Thursday 13 January 2011

Story Beginnings and Endings


"It was a dark and stormy night ..."

The opening of a short story is more important than a novel's - it's a bigger proportion of the whole, and because a story's supposed to have a tight structure, the beginning's a strong indicator of the whole story's genre, mood and tone. Sometimes they even suggest what the end's going to be. Here's the first paragraph of a story. How's it going to end?

"You're not going out with him and that's the end of it!" Jenny's father announced.

(I'll show you the ending later. For now here's a clue - it's from "Yours", a Women's magazine).

Beginnings often set the scene in some way. In the olden days, first paragraphs were info-dumps. Here's something from 1859.

As Mr. John Oakhurst, gambler, stepped into the main street of Poker Flat on the morning of the twenty-third of November, 1850, he was conscious of a change in its moral atmosphere since the preceding night. Two or three men, conversing earnestly together, ceased as he approached, and exchanged significant glances. There was a Sabbath lull in the air which, in a settlement unused to Sabbath influences, looked ominous.

Initial info-dumps aren't necessarily bad - beginnings like "Gregory Samsa woke from uneasy dreams one morning to find himself changed into a giant bug" quickly give the reader the required context - but newer stories tend to spread out the scene-setting, sometimes starting in the middle of the action - medias in res. A survey came up with these statistics for how stories begin: 40% "narrative", 30% "description" (e.g. info-dumps), 10% "speech", 5% "author comment".

In "More five-minute writing", Margret Geraghty lists a few common types of starts

  • Attention-grabbing - "The strangest thing about my wife's return from the dead was how other people reacted" ("The Beginner's Goodbye", Anne Tyler)
  • Visceral - mentioning a strong smell, taste, etc
  • A Question - "Was was it, Tiffany Aching wondered, that people liked noise so much?" ("I shall wear midnight", Terry Pratchett)
  • An aphorism - "All happy families are alike; each unhappy family is unhappy in its own way." ("Anna Karenina", Leo Tolstoy)

It's worth getting the first sentence word perfect. A draft of Nineteen Eighty Four began with "It was a cold, blowy day in early April, and innumerable clocks were striking thirteen" which isn't as crisp an attention-grabber as it could be.


"Then I woke up and realised it was all a dream."

According to "The Narrative Modes" by D.S. Brewer (where I also got the statistics from) "Endings are even more various and harder to classify. They are also apparently harder to write well". Here are the statistics for endings: 31% speech, 10% ironic (in novels the percentage is lower), 8% main character dies, 7% a symbolic final event (a door closing, a journey ends, etc), 5% a question, 4% "author comment", 1% wedding (in novels the percentage is far higher). Over 15% end with a sentence of 5 words or less.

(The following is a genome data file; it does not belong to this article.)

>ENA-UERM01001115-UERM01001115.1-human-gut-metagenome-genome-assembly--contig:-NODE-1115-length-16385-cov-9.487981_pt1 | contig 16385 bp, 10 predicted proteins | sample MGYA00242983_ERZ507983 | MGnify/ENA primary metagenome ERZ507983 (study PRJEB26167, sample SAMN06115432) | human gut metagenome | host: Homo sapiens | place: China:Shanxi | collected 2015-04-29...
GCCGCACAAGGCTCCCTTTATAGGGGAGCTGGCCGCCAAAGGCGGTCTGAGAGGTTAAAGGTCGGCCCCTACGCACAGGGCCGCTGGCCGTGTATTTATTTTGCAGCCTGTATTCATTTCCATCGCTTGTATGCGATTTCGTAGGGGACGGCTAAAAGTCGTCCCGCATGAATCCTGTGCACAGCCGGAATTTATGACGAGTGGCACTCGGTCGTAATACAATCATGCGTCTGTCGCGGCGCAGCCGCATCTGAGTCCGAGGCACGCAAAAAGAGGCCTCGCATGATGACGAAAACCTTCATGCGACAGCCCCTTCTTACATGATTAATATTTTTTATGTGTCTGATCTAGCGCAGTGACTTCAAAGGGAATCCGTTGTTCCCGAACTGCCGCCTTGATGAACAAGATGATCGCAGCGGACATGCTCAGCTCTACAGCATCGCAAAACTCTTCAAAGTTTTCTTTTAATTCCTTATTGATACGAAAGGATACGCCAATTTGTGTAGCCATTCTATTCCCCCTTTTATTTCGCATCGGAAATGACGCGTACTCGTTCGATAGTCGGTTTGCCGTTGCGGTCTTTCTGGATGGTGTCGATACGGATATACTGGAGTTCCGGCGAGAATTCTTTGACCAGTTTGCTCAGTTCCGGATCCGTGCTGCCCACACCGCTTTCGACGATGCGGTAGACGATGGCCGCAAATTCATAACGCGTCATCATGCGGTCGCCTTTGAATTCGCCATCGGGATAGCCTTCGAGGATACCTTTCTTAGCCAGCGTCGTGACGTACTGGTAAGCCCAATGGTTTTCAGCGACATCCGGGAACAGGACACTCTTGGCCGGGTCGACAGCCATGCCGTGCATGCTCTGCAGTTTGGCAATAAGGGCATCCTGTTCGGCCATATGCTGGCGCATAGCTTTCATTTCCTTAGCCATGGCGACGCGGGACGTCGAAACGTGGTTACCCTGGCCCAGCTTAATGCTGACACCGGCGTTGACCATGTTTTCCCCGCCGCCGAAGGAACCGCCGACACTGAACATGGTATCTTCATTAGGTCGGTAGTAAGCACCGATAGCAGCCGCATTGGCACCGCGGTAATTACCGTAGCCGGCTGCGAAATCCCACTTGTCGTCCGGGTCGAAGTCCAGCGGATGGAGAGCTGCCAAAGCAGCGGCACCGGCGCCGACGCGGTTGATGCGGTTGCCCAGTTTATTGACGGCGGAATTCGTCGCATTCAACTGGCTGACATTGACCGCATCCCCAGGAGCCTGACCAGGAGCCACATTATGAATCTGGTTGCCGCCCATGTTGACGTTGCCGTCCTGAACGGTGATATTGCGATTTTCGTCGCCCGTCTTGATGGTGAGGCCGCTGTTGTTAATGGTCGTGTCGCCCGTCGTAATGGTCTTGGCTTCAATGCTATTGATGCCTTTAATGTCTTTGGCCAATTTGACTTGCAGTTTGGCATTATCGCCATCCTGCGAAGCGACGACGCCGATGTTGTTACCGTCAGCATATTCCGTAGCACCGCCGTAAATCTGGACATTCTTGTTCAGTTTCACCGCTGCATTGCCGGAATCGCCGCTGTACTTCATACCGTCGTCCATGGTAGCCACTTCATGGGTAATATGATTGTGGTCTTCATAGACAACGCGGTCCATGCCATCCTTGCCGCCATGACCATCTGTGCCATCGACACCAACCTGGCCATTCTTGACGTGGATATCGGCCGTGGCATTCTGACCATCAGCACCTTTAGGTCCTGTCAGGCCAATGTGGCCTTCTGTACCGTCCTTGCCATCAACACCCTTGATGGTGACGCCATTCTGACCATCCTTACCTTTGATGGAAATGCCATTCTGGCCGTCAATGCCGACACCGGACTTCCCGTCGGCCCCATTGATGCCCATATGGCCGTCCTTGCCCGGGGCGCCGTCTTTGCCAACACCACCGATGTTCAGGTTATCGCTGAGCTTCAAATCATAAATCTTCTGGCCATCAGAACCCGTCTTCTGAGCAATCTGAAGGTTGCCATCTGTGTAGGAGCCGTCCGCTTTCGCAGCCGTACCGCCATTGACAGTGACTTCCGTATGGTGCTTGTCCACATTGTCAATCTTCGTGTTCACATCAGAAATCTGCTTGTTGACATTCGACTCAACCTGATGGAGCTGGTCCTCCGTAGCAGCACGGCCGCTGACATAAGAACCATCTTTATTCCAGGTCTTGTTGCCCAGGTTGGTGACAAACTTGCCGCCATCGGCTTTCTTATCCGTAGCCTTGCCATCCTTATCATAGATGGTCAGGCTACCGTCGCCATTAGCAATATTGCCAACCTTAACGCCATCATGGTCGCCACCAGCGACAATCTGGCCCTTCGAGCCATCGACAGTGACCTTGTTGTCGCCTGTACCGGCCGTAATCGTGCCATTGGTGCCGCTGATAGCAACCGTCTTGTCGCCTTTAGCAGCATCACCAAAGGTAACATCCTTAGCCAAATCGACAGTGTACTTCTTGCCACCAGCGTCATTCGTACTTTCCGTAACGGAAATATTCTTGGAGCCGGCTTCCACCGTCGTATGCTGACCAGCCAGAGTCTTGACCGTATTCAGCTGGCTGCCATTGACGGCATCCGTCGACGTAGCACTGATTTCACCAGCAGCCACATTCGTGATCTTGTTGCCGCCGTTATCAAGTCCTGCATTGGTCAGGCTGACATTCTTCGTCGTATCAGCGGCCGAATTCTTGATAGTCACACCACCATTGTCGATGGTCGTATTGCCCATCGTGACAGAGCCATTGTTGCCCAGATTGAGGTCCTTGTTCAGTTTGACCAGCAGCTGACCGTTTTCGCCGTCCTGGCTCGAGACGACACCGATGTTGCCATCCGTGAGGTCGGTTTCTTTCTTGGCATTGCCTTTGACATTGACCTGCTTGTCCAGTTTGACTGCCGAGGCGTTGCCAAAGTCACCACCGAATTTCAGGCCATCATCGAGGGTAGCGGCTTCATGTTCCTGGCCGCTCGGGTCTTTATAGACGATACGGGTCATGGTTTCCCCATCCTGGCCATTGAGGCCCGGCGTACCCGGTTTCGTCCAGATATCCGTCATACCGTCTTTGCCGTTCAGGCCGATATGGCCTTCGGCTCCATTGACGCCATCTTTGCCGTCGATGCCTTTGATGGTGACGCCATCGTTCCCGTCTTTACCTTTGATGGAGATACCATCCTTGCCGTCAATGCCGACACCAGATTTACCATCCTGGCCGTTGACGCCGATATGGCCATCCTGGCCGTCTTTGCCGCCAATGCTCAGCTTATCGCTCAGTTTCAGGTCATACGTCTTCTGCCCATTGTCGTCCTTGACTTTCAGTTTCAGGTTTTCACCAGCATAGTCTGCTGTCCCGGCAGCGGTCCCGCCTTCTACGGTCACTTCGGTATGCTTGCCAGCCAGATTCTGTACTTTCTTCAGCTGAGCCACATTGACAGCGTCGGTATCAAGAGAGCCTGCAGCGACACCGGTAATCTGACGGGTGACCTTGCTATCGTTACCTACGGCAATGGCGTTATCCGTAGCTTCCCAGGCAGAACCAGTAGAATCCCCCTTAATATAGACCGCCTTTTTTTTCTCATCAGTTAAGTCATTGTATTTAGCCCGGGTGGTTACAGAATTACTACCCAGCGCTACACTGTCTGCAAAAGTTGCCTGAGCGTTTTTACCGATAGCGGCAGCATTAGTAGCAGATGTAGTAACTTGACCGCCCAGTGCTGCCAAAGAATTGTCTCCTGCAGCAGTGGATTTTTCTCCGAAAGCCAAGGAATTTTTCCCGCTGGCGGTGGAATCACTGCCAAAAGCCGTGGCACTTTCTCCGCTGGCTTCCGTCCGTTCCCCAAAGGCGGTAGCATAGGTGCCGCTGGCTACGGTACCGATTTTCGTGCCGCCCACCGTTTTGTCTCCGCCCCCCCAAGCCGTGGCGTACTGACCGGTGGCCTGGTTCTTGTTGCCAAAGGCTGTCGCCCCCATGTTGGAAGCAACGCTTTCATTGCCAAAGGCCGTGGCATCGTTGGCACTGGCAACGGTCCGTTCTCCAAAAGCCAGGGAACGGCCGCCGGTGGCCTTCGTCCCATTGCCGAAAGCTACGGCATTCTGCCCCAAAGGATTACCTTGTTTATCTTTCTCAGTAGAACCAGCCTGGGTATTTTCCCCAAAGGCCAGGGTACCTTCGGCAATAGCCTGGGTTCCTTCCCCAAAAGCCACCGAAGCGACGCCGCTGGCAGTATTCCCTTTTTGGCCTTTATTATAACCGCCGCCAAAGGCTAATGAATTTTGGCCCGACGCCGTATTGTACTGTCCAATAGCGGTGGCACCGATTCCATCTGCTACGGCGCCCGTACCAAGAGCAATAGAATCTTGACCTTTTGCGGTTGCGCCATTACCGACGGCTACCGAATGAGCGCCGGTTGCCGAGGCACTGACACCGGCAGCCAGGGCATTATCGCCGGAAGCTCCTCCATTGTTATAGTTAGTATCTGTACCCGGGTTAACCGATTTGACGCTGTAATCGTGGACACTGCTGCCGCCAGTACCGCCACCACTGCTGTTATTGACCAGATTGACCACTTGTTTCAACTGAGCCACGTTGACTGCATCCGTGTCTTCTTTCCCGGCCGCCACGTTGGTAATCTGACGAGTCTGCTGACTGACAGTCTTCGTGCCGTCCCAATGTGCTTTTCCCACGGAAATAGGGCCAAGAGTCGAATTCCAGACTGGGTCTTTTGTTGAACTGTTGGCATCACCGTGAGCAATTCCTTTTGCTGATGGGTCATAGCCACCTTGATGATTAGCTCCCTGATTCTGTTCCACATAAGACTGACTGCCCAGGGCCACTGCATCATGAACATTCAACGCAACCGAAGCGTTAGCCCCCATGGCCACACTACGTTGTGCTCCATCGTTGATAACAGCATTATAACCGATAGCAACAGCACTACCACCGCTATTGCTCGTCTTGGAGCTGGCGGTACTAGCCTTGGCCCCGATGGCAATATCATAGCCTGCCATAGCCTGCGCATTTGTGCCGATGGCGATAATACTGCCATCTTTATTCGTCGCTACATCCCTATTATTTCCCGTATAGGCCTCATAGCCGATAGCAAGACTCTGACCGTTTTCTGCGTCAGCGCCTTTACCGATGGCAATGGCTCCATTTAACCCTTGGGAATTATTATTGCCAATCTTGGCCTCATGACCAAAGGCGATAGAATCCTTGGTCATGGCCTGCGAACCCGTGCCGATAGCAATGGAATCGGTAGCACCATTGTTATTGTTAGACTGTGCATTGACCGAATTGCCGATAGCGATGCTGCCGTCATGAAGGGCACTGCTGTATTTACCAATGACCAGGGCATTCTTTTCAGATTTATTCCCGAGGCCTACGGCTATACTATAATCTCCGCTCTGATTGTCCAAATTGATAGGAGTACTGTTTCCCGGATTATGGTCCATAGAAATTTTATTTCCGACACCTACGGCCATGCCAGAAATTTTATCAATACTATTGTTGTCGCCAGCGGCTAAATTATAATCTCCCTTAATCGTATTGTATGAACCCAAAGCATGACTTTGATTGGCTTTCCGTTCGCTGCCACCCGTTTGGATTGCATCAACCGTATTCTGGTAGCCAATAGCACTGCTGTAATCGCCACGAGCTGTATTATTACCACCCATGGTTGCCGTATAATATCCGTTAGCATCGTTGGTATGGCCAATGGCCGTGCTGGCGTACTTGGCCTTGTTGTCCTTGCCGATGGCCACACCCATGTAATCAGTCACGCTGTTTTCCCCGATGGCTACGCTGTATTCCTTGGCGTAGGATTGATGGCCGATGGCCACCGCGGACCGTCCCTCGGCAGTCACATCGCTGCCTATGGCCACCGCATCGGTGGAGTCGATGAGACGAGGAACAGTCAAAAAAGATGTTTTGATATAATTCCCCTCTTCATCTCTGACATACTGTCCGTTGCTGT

Aristotle thought that endings should be "inevitable and unexpected". William Goldman wrote that "The key to all story endings is to give the audience what it wants, but not the way it expects". After Poe, surprize endings became popular and influential - "Though surprise endings as not ... numerically dominant in the whole of any writer's work until O.Henry, the effect of the surprise endings on short-story structure and on the popularity of the form extended beyond the actual number of examples". The importance of the ending can be so strong that it affects the shape of the whole story. Even authors who don't exclusively use twist-endings may be very end-oriented in their writing procedures - "If I didn't know the ending of a story, I wouldn't begin. I always write my last lines, my last paragraph, my last page first, and then I go back and work towards it" Katherine Anne Porter (in Writers at Work: "The Paris Review Interviews", p.151)

As an example of how closely the ending and beginning can be tied together, here's the end of the story from "Yours"

Mrs Wilson winked at her daughter and said: "So he's not such a bad catch after all!"

Sometimes the ending refers back to the beginning even more explicitly. Here's the start and end of "The Joy Luck Club" by Amy Tan

  • My father has asked me to be the fourth corner of the Joy Luck Club. I am to replace my mother, whose seat at the mah jong table has been empty since she died two months ago.
  • And I am sitting at my mother's place at the mah jong table, on the East, where things begin.

More often, the beginning prefigures the end - symbolically maybe, a broken dish fore-shadowing the infidelity revealed in the punch-line. I think it's always worth reading the beginning again after reaching the end of a story. Here's the start of "Words from a Glass Bubble" by Vanessa Gebbie - an award winning modern story.

The Virgin Mary spoke to Eva Duffy from a glass bubble in a niche half way up the stairs. Eva, the post woman, heard the Virgin's words in her stomach more than in her ears, and she called her the VM. The VM didn't seem to mind. She was plastic, six inches high, hand painted, and appeared to be growing out of a mass of very green foliage and very pink flowers, more suited to a fish tank. She held a naked Infant Jesus who stretched his arms out to Eva and mouthed, every so often ... "Carry?"

And here's the final paragraph. It has many echoes of the first - checklist the first paragraph's items to see what happened to them. Identify themes.

Then, there was a sound. The cry of a buzzard as it might have been made by a small boy, a thin little cry that rose triumphant into the post woman's house, echoed round the stairs and floated out of the open windows to disappear among the whispers of wind in the night sky